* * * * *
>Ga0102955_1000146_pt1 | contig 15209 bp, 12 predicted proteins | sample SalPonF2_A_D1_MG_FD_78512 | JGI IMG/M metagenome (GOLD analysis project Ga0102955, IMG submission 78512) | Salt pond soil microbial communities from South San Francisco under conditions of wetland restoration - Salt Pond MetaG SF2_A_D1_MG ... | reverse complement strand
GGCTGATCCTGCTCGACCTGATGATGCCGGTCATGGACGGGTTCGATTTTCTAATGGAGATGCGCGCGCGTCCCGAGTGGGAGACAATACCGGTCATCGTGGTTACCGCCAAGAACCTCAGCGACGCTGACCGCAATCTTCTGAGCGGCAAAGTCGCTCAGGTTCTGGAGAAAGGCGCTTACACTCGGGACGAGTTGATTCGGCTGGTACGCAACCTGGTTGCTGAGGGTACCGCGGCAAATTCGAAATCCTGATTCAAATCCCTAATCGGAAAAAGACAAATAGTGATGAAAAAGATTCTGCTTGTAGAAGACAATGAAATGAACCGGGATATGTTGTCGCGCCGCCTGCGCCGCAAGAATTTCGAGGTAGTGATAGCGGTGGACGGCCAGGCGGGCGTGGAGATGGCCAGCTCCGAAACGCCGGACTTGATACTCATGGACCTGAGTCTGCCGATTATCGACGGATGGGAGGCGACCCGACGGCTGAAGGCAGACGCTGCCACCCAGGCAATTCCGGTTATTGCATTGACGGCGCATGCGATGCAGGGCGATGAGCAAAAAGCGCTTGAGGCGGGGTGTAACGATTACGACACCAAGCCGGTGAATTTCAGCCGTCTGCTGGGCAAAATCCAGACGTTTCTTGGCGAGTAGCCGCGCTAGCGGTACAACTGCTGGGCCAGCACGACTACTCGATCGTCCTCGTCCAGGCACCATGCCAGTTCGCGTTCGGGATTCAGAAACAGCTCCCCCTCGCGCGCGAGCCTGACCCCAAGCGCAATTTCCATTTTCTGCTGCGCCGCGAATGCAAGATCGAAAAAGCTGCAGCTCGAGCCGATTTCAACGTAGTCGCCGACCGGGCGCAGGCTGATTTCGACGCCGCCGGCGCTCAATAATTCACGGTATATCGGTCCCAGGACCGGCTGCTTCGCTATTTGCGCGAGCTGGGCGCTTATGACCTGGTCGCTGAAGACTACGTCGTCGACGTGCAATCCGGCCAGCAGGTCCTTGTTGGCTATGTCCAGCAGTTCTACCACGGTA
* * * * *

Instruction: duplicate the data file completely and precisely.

>Ga0102955_1000146_pt1 | contig 15209 bp, 12 predicted proteins | sample SalPonF2_A_D1_MG_FD_78512 | JGI IMG/M metagenome (GOLD analysis project Ga0102955, IMG submission 78512) | Salt pond soil microbial communities from South San Francisco under conditions of wetland restoration - Salt Pond MetaG SF2_A_D1_MG ... | reverse complement strand
GGCTGATCCTGCTCGACCTGATGATGCCGGTCATGGACGGGTTCGATTTTCTAATGGAGATGCGCGCGCGTCCCGAGTGGGAGACAATACCGGTCATCGTGGTTACCGCCAAGAACCTCAGCGACGCTGACCGCAATCTTCTGAGCGGCAAAGTCGCTCAGGTTCTGGAGAAAGGCGCTTACACTCGGGACGAGTTGATTCGGCTGGTACGCAACCTGGTTGCTGAGGGTACCGCGGCAAATTCGAAATCCTGATTCAAATCCCTAATCGGAAAAAGACAAATAGTGATGAAAAAGATTCTGCTTGTAGAAGACAATGAAATGAACCGGGATATGTTGTCGCGCCGCCTGCGCCGCAAGAATTTCGAGGTAGTGATAGCGGTGGACGGCCAGGCGGGCGTGGAGATGGCCAGCTCCGAAACGCCGGACTTGATACTCATGGACCTGAGTCTGCCGATTATCGACGGATGGGAGGCGACCCGACGGCTGAAGGCAGACGCTGCCACCCAGGCAATTCCGGTTATTGCATTGACGGCGCATGCGATGCAGGGCGATGAGCAAAAAGCGCTTGAGGCGGGGTGTAACGATTACGACACCAAGCCGGTGAATTTCAGCCGTCTGCTGGGCAAAATCCAGACGTTTCTTGGCGAGTAGCCGCGCTAGCGGTACAACTGCTGGGCCAGCACGACTACTCGATCGTCCTCGTCCAGGCACCATGCCAGTTCGCGTTCGGGATTCAGAAACAGCTCCCCCTCGCGCGCGAGCCTGACCCCAAGCGCAATTTCCATTTTCTGCTGCGCCGCGAATGCAAGATCGAAAAAGCTGCAGCTCGAGCCGATTTCAACGTAGTCGCCGACCGGGCGCAGGCTGATTTCGACGCCGCCGGCGCTCAATAATTCACGGTATATCGGTCCCAGGACCGGCTGCTTCGCTATTTGCGCGAGCTGGGCGCTTATGACCTGGTCGCTGAAGACTACGTCGTCGACGTGCAATCCGGCCAGCAGGTCCTTGTTGGCTATGTCCAGCAGTTCTACCACGGTA